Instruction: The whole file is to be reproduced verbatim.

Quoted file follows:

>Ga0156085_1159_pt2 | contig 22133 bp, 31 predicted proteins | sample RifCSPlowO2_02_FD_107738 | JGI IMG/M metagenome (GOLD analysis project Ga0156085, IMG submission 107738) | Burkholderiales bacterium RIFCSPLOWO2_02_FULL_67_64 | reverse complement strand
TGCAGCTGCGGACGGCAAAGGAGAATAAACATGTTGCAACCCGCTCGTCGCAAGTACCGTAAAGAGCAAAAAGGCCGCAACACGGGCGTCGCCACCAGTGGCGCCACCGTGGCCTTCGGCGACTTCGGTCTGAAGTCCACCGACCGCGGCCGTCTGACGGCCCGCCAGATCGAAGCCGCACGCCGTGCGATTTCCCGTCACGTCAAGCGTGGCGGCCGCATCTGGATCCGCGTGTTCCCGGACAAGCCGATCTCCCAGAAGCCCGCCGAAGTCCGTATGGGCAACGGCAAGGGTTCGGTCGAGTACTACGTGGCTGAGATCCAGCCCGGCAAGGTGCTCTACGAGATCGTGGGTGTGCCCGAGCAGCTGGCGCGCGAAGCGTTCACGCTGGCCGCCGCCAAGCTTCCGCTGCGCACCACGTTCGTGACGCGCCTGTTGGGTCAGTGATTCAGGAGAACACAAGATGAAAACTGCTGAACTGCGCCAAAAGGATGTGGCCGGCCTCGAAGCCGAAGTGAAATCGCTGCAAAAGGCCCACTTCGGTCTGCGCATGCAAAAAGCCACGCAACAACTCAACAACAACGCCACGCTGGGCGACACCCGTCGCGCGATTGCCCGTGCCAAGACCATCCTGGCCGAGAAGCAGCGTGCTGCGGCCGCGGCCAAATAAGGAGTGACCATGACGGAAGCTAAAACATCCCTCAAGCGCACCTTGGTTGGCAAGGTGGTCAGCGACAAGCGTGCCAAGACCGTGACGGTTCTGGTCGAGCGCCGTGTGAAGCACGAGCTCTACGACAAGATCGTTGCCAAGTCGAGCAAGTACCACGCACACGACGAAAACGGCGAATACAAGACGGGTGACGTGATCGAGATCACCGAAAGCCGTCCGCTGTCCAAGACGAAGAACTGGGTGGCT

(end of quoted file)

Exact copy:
>Ga0156085_1159_pt2 | contig 22133 bp, 31 predicted proteins | sample RifCSPlowO2_02_FD_107738 | JGI IMG/M metagenome (GOLD analysis project Ga0156085, IMG submission 107738) | Burkholderiales bacterium RIFCSPLOWO2_02_FULL_67_64 | reverse complement strand
TGCAGCTGCGGACGGCAAAGGAGAATAAACATGTTGCAACCCGCTCGTCGCAAGTACCGTAAAGAGCAAAAAGGCCGCAACACGGGCGTCGCCACCAGTGGCGCCACCGTGGCCTTCGGCGACTTCGGTCTGAAGTCCACCGACCGCGGCCGTCTGACGGCCCGCCAGATCGAAGCCGCACGCCGTGCGATTTCCCGTCACGTCAAGCGTGGCGGCCGCATCTGGATCCGCGTGTTCCCGGACAAGCCGATCTCCCAGAAGCCCGCCGAAGTCCGTATGGGCAACGGCAAGGGTTCGGTCGAGTACTACGTGGCTGAGATCCAGCCCGGCAAGGTGCTCTACGAGATCGTGGGTGTGCCCGAGCAGCTGGCGCGCGAAGCGTTCACGCTGGCCGCCGCCAAGCTTCCGCTGCGCACCACGTTCGTGACGCGCCTGTTGGGTCAGTGATTCAGGAGAACACAAGATGAAAACTGCTGAACTGCGCCAAAAGGATGTGGCCGGCCTCGAAGCCGAAGTGAAATCGCTGCAAAAGGCCCACTTCGGTCTGCGCATGCAAAAAGCCACGCAACAACTCAACAACAACGCCACGCTGGGCGACACCCGTCGCGCGATTGCCCGTGCCAAGACCATCCTGGCCGAGAAGCAGCGTGCTGCGGCCGCGGCCAAATAAGGAGTGACCATGACGGAAGCTAAAACATCCCTCAAGCGCACCTTGGTTGGCAAGGTGGTCAGCGACAAGCGTGCCAAGACCGTGACGGTTCTGGTCGAGCGCCGTGTGAAGCACGAGCTCTACGACAAGATCGTTGCCAAGTCGAGCAAGTACCACGCACACGACGAAAACGGCGAATACAAGACGGGTGACGTGATCGAGATCACCGAAAGCCGTCCGCTGTCCAAGACGAAGAACTGGGTGGCT